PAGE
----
Clubs offer students opportunity to develop valuable skills


Josh Lim

Freshmen and Chess Club members Shasin Timalsina, Joseph Kwon, Ishan Palapra and Dhruv Jana play games against each other after school to heighten their skills on Feb. 3.

Josh Lim, Staff Writer

From friendly competition to digging in the dirt to working with electronics, clubs give students a wide variety of opportunities. For example, given the opportunity, students can benefit themselves by learning how to code or seeing how to take care of a plant. These clubs are chess, gardening and robotics. 

Chess Club (Every Friday in Room 138)

Chess has been played for over a millennium, collecting players and chess fanatics, because it provides endless entertainment to fulfill one objective, according to Chess. During Friday meetings after school at 3 p.m. in Room 138, students gather together to set up chess boards and play this game. Since the game allows for an infinite amount of plays due to its many possible openings according to Chess, students are able to learn new skills like advanced thinking and strategic planning.

“It basically teaches you to look ahead and kind of predict what’s going to happen, which I think is important for decision making,” Chess Club senior Adwait Dermunlin said.

The game allows students to test their skills of reasoning and logic. The game starts off by moving the pawn, afterwards players can now begin to move their other pieces freely. The main objective is to capture the king on the other side using their own pieces while defending their own. It’s a game of strategy and thinking two steps ahead of the opponent. 

“The thing about chess and Chess Club in general is that it’s a fun and social experience,” Dermunlin said. “It’s good to be in a club where you just play with others and are able to test your skills of reasoning, logic and decision making. Playing chess has definitely made me apply my brain’s logical and critical thinking skills a lot more.” 

Gardening Club (Every Wednesday in Room 231)

The Gardening Club is a place for students to be able to explore a variety of projects relating to gardening, these include creating small gardens on school grounds. Students who come to the club and have no experience of being a gardener are able to learn and become one. 

“The Gardening Club is basically a club where we plan and complete several gardening projects around the school and community,” club junior Griffin Lewandowski said.

With the club having several projects around the school and community, students have the opportunity to volunteer in which projects they would like to participate in. Having multiple projects being worked on at once, this allows members to beautify the community more efficiently. These include planting vegetables and herbs at home which they care for and starting a flower garden at school.

“We participate in a whole bunch of projects and I would say that this would give others the ability to be committed to making sure they are participating,” Lewandowski said.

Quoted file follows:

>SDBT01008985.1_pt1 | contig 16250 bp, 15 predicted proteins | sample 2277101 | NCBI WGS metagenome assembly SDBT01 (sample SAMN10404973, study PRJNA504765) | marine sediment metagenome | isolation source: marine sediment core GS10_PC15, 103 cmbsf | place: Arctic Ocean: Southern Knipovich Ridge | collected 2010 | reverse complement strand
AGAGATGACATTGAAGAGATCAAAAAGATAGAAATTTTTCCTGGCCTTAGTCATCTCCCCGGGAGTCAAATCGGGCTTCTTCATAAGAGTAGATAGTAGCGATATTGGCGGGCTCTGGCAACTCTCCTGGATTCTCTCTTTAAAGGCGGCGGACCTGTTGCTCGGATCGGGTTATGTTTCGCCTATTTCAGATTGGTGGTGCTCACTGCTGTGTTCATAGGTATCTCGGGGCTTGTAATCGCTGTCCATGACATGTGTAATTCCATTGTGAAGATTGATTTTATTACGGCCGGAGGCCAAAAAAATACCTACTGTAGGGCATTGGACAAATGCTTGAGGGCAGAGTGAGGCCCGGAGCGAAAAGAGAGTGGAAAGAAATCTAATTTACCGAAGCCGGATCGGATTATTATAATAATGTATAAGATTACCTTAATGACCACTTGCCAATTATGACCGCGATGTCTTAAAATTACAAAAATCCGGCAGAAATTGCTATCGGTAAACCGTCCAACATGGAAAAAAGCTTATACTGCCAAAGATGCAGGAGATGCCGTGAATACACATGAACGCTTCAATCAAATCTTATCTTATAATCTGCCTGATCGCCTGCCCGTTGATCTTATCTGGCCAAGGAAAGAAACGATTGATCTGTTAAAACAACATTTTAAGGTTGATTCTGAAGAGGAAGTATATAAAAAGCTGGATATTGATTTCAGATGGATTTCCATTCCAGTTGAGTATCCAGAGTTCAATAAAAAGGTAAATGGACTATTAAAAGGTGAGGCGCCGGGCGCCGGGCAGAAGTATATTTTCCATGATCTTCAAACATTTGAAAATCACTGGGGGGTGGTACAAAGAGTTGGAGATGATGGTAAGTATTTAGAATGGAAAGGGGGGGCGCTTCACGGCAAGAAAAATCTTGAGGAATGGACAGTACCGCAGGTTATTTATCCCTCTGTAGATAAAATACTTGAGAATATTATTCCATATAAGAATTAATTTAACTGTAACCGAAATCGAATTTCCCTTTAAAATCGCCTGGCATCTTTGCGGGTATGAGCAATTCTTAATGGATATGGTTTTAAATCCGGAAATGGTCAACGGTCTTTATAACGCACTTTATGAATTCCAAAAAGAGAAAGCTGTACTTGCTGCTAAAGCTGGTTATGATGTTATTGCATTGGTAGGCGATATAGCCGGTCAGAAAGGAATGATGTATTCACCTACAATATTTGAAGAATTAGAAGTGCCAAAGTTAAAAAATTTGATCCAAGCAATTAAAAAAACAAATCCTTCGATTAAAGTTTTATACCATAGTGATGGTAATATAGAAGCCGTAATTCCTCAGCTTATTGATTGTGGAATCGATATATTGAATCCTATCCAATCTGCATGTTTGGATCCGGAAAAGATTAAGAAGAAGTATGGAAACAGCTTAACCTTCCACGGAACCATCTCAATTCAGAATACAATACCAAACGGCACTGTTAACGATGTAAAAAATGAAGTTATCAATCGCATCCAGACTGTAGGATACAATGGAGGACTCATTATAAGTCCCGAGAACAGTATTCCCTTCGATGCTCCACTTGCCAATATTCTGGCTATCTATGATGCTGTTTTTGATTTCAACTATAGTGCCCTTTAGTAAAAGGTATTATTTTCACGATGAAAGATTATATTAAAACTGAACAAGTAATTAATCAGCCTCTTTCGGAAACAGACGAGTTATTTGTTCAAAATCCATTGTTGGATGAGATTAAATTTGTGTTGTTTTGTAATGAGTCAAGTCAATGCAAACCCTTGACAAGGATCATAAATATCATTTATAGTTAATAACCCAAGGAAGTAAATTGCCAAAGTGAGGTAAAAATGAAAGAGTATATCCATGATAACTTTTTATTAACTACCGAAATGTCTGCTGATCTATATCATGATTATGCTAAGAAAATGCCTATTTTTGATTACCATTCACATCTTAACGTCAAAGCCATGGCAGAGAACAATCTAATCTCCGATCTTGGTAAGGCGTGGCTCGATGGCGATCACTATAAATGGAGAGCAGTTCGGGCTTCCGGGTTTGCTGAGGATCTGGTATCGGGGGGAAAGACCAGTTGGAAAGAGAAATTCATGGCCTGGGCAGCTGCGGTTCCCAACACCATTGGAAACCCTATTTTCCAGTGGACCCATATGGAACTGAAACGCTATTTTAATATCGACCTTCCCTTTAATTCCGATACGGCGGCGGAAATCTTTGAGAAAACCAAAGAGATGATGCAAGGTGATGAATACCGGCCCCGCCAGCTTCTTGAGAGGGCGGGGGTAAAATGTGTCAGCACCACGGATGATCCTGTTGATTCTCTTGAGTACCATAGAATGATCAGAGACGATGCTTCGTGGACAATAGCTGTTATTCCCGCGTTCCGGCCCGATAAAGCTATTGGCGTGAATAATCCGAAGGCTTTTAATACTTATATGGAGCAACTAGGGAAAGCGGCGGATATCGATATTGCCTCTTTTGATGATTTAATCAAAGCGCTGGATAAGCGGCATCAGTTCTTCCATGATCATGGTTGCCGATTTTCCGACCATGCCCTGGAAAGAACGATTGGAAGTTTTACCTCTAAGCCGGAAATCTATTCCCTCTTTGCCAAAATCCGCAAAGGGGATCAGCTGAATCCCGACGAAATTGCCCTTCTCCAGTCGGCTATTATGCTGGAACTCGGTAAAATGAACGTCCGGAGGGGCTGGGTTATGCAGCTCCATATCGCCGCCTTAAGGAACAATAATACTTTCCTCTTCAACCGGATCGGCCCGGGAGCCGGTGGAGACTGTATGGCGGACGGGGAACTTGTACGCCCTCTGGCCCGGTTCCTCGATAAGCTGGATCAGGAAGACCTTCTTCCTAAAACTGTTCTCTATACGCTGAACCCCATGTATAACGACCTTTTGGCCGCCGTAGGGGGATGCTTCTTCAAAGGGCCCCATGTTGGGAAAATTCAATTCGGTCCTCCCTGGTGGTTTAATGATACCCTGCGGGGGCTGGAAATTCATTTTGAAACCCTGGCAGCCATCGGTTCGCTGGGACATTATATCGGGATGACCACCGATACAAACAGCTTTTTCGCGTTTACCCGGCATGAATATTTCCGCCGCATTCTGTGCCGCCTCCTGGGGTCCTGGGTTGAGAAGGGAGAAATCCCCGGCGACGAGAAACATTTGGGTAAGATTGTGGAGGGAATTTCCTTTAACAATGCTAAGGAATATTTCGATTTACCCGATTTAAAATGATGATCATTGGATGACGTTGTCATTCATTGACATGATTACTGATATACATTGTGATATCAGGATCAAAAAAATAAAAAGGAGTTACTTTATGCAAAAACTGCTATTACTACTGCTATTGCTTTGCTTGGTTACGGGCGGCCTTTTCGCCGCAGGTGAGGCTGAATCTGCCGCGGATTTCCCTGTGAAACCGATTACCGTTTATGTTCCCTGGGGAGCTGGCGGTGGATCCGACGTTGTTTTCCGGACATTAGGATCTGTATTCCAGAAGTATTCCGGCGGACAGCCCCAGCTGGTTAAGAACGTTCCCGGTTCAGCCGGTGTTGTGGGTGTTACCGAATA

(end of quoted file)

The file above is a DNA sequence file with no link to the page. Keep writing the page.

The Gardening Club meets once a month every Wednesday in Room 231 discussing their next plans on what to do for their next project. No experience is needed when joining the Gardening Club to become a gardener; everyone who’s ever grown something started as a novice. Gardening improves many features of mental health and focus, it can make the mind feel more at peace and at ease according to WebMD.

“After joining, I felt that we had a good sense of a community within the club and with all the outdoor projects going on I definitely feel that gardening has the potential to relieve stress,” Lewandowski said.

Robotics Club (Every Mondays, Wednesdays, Thursdays and Saturdays in Room 569)

Ever since robotics began in 2001 at CHS, the robotics community has grown in population from a small project to over 100 members working year-round on numerous projects. The Robotics Club meets in the Engineering Room  (Rm. 569) every week on Mondays from 3 p.m. to 9 pm. Wednesdays from 3:00 p.m. to 4:30 p.m. Thursdays from 6 p.m. to 9 p.m. and Saturdays from 9 a.m. to 5 p.m.

“Our robotics club specifically, we are the FRC (First Robotics Competition),” senior and programming captain Arjun Mudda said. “We compete in the first robotics competition and we’re building these mechanisms and incorporating different STEM applications.”

Because the Robotics Club is a competition organization that works with various STEM programs, students are able to develop advanced reasoning and thinking skills. This allows students to be more collaborative in teams, achieve objectives creatively and to be more productive.

“It’s really valuable to join in robotics because you’re going to deal with soft skills including talking and having to coordinate with others,” Mudda said. “As the programming captain, I know I’m getting really nice computer science skills. So for example, I’ve seen some of my friends who are now in college using their skills that they learned from robotics and applying it to their classes.”

People who have never dealt with robots or coding have other ways to participate in the club. The Robotics Club has four different sub teams that are mechanical, programming, electrical and marketing. 

“I would definitely recommend our club because we deal with a lot of different applications, not just computer sciences,” Mudda said. “We’re still open to having more members since it would give a different perspective.”